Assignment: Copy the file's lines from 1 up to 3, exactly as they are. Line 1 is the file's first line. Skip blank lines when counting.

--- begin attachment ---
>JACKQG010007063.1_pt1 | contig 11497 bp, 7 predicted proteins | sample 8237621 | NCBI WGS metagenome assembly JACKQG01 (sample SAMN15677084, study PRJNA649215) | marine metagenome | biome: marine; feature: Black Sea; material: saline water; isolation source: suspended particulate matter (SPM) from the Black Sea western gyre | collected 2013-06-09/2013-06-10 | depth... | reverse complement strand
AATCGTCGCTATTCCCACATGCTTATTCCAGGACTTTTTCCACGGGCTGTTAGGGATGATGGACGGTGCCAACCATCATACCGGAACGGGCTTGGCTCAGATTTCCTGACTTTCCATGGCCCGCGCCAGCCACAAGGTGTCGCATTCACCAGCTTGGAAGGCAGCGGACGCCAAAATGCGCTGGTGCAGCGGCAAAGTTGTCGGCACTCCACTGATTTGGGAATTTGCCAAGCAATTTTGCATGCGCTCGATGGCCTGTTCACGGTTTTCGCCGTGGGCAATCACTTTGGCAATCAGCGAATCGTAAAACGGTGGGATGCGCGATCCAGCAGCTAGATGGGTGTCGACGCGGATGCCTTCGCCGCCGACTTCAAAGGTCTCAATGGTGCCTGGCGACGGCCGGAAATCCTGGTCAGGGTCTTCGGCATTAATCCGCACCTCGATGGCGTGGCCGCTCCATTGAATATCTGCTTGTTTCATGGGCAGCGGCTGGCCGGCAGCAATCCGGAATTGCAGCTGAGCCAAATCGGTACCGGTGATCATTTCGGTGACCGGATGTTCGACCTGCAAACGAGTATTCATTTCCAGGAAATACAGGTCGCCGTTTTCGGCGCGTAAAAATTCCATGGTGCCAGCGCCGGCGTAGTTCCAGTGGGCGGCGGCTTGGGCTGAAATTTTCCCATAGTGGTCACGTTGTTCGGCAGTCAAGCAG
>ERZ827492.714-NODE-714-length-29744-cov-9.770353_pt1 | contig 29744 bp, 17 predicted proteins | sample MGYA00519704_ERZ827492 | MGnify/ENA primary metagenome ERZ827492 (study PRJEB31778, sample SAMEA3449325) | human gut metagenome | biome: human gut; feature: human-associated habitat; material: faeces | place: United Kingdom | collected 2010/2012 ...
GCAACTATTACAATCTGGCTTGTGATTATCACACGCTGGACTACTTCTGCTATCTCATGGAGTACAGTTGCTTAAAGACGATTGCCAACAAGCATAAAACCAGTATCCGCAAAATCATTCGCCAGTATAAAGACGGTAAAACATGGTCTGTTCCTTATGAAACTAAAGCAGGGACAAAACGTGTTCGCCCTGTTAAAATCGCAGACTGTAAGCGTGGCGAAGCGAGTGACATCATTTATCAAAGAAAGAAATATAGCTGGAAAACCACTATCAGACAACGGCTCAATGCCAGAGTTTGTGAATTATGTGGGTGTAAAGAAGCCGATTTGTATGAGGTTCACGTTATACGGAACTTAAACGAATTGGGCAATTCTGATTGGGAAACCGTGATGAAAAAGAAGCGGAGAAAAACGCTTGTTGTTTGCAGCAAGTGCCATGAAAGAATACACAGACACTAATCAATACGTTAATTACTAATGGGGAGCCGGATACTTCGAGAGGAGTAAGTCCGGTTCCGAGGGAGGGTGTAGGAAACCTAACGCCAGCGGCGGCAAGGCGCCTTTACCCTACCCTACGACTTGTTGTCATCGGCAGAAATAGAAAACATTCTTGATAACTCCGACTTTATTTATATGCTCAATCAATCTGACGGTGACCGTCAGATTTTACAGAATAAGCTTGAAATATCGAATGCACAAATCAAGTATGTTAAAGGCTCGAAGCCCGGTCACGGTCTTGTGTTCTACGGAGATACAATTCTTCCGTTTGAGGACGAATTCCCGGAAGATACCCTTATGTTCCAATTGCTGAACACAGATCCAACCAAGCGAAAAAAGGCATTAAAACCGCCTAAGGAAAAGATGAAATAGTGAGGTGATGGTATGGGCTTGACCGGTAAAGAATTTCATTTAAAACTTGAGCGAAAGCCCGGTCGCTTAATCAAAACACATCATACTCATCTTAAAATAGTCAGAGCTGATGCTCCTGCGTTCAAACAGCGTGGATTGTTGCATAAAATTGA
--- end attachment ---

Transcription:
>JACKQG010007063.1_pt1 | contig 11497 bp, 7 predicted proteins | sample 8237621 | NCBI WGS metagenome assembly JACKQG01 (sample SAMN15677084, study PRJNA649215) | marine metagenome | biome: marine; feature: Black Sea; material: saline water; isolation source: suspended particulate matter (SPM) from the Black Sea western gyre | collected 2013-06-09/2013-06-10 | depth... | reverse complement strand
AATCGTCGCTATTCCCACATGCTTATTCCAGGACTTTTTCCACGGGCTGTTAGGGATGATGGACGGTGCCAACCATCATACCGGAACGGGCTTGGCTCAGATTTCCTGACTTTCCATGGCCCGCGCCAGCCACAAGGTGTCGCATTCACCAGCTTGGAAGGCAGCGGACGCCAAAATGCGCTGGTGCAGCGGCAAAGTTGTCGGCACTCCACTGATTTGGGAATTTGCCAAGCAATTTTGCATGCGCTCGATGGCCTGTTCACGGTTTTCGCCGTGGGCAATCACTTTGGCAATCAGCGAATCGTAAAACGGTGGGATGCGCGATCCAGCAGCTAGATGGGTGTCGACGCGGATGCCTTCGCCGCCGACTTCAAAGGTCTCAATGGTGCCTGGCGACGGCCGGAAATCCTGGTCAGGGTCTTCGGCATTAATCCGCACCTCGATGGCGTGGCCGCTCCATTGAATATCTGCTTGTTTCATGGGCAGCGGCTGGCCGGCAGCAATCCGGAATTGCAGCTGAGCCAAATCGGTACCGGTGATCATTTCGGTGACCGGATGTTCGACCTGCAAACGAGTATTCATTTCCAGGAAATACAGGTCGCCGTTTTCGGCGCGTAAAAATTCCATGGTGCCAGCGCCGGCGTAGTTCCAGTGGGCGGCGGCTTGGGCTGAAATTTTCCCATAGTGGTCACGTTGTTCGGCAGTCAAGCAG
>ERZ827492.714-NODE-714-length-29744-cov-9.770353_pt1 | contig 29744 bp, 17 predicted proteins | sample MGYA00519704_ERZ827492 | MGnify/ENA primary metagenome ERZ827492 (study PRJEB31778, sample SAMEA3449325) | human gut metagenome | biome: human gut; feature: human-associated habitat; material: faeces | place: United Kingdom | collected 2010/2012 ...